Binary stars at metallicities Z < 0.1Z can form BH–BH mergers that are more massive than Mtot = 64.8M. This suggests that GW150914 was formed in a low-metallicity environment, assuming it is a product of classical isolated binary evolution. The total binary-maximum BH–BH mass is not a simple sum of maximum BH masses resulting from single stellar evolution; this is a result of mass loss during the RLOF and CE evolution phases in the formation of massive BH–BH mergers (Fig. 1).

Extended Data Figure 2 Emergence of a bimodal birth-time distribution.

a, BH binaries follow an intrinsic power-law delay-time distribution (proportional to t−1). The birth time (tbirth = tmerger − tdelay) is inverted compared to the delay-time distribution (blue line), with the spread caused by allowing the merger time (tmerger) to fall anywhere within the O1 LIGO horizon: z = 0–0.7; this generates a peak corresponding to BH–BH progenitors born late with short delay times. b, Massive BH–BH binaries are formed by only low-metallicity stars (Z < 0.10Z). The fraction of all stars that form at such low Z (FZ) decreases with cosmic time, making low-Z star formation (in units of M Mpc−3 yr1) peak at early cosmic time. sfr, star-formation rate. c, The final birth-time distribution for massive BH–BH mergers is a convolution of the intrinsic birth times and the low-metallicity star-formation rate.

Extended Data Figure 3 Predicted distribution of BH–BH merger mass ratios.

dRdet/dq is the contribution to the detection rate, Rdet, from binaries within a given 0.02 bin in mass ratio, q. Standard model (M1) detector-frame mass ratio is shown. BH–BH binaries prefer mass ratios of q 0.7, with a prominent peak near comparable-mass systems. GW150914, with (90% credible range) and a total redshifted mass of Mtot,z = 70.5M, falls within the expected region.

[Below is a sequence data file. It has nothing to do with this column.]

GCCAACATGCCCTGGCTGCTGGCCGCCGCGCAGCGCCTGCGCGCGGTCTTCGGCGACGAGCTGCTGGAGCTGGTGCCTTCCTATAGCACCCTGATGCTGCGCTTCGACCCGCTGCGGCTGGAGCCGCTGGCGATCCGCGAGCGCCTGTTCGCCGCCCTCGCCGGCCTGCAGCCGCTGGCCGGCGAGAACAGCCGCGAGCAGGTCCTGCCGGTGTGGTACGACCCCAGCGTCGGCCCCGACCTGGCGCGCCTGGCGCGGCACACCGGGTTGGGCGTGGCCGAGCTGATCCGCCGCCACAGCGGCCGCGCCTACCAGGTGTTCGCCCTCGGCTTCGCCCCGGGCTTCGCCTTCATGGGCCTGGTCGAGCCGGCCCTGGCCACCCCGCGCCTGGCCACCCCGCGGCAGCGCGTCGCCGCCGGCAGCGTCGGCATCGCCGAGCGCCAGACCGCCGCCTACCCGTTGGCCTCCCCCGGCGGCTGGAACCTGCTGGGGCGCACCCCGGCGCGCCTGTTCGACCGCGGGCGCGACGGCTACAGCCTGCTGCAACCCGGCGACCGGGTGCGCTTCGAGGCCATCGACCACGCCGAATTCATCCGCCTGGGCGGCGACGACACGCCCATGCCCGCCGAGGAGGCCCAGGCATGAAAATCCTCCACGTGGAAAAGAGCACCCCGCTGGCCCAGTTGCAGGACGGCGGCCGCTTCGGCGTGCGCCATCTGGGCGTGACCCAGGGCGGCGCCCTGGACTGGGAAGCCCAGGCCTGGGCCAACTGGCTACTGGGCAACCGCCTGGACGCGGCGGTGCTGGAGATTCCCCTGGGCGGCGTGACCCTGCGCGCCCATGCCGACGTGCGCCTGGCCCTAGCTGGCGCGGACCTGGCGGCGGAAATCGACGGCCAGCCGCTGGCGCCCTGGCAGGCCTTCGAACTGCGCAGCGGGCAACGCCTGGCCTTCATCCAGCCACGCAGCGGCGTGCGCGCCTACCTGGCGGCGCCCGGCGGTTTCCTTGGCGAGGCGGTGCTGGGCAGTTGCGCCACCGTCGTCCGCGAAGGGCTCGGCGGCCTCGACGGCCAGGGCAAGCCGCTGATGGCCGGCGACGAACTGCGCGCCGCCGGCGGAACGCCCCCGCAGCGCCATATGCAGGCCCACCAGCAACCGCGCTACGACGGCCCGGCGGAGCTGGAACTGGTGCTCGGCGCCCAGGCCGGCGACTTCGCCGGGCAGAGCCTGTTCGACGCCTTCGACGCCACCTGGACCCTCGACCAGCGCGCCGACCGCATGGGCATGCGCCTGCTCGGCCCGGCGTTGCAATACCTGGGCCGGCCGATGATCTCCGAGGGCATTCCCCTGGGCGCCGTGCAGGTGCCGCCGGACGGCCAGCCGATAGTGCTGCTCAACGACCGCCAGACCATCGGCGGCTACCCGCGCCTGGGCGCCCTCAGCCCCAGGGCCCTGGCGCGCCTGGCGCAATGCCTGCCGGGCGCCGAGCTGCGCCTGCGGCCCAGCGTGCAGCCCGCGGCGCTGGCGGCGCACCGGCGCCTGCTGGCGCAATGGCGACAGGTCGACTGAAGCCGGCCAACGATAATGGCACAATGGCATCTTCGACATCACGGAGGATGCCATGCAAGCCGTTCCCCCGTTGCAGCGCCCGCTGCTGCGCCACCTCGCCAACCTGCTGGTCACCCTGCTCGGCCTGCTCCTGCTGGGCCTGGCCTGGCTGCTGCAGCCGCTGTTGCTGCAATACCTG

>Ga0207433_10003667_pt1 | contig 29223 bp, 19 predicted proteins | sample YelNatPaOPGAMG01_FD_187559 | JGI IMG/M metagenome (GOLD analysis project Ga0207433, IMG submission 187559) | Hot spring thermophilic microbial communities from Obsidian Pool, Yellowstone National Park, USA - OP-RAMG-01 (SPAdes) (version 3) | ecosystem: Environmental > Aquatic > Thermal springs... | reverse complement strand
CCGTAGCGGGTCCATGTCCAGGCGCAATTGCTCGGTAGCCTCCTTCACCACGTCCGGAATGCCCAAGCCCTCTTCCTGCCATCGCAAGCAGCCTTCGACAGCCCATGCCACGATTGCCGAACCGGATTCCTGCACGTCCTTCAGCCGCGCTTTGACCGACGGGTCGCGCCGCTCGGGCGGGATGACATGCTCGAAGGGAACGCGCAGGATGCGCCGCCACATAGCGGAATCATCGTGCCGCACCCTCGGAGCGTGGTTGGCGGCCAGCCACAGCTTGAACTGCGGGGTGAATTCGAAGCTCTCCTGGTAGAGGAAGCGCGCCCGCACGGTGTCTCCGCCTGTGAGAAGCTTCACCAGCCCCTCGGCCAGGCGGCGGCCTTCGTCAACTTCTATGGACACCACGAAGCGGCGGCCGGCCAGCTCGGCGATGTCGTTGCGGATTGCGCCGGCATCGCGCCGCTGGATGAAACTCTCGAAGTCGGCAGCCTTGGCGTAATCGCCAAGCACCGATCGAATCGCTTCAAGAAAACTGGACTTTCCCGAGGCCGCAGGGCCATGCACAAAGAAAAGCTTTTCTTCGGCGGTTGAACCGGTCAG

Extended Data Figure 4 Source-frame merger-rate density for BH–BH binaries as a function of redshift.

The red line shows the results from our standard model (M1); in this model, massive BHs do not get natal kicks. A sequence of models with increasing BH natal kicks (models M6, M5, M4, M3) is shown. The rate density decreases with increasing natal kick strength described by a Maxwellian distribution with a one-dimensional root mean square deviation of σ. The local merger-rate density (z < 0.1) changes from 218 Gpc−3 yr−1 (M1) to 63 Gpc−3 yr−1 (M6), 25 Gpc−3 yr−1 (M5), 11 Gpc−3 yr−1 (M4) and 6.6 Gpc−3 yr−1 (M3). The LIGO estimate (2–400 Gpc−3 yr−1) encompasses all of these models. We mark the O1 LIGO detection horizon (z = 0.7; see Extended Data Fig. 7).

Extended Data Figure 5 BH mass as a function of initial star mass, for a range of metallicities.

These results show calculations for single star evolution with no binary interactions. Our updated models of BH formation show a general increase of BH mass with initial progenitor star mass. There is strong dependence of BH mass on the chemical composition of the progenitor. For example, the maximum BH mass increases from 10M–15M for high-metallicity progenitors (Z = 1.5Z–1Z) to 94M for low-metallicity progenitors (Z = 0.005Z). The formation of a single 30M BH requires a metallicity of Z ≤ 0.25Z. ZAMS, zero-ago main sequence.

Extended Data Figure 6 Mean-metallicity evolution of the Universe with redshift.

It is assumed that at each redshift the metallicity distribution is log-normal with a standard deviation of σ = 0.5 dex. The blue line denotes the mean-metallicity evolution adopted in previous studies. The new relation generates more low-metallicity stars at all redshifts. We mark the line above which we can make predictions (log(Z/Z) = −2.3, Z = 0.02; ref. 55) based on actual evolutionary stellar models adopted in our calculations. Below this line we assume that stars produce BH–BH mergers in the same way as in the case of our lowest available model.

Extended Data Figure 7 Horizon redshift for the first advanced LIGO observational run (O1).

Horizon is given as a function of the total redshifted binary merger mass (assuming equal-mass mergers). For the highest-mass mergers found in our simulations (Mtot,z = 240M), the horizon redshift is zhor = 0.7. For GW150914 (Mtot,z = 70.5M), the horizon redshift is zhor = 0.36.

Extended Data Table 1 Formation channels of massive BH–BH mergers (M1)

Related audio

Reporter Kerri Smith finds out what we know about the black holes that LIGO has spotted.

PowerPoint slides

Rights and permissions

Reprints and Permissions

About this article

Verify currency and authenticity via CrossMark

Cite this article

Belczynski, K., Holz, D., Bulik, T. et al. The first gravitational-wave source from the isolated evolution of two stars in the 40–100 solar mass range. Nature 534, 512–515 (2016).

Download citation

Further reading


By submitting a comment you agree to abide by our Terms and Community Guidelines. If you find something abusive or that does not comply with our terms or guidelines please flag it as inappropriate.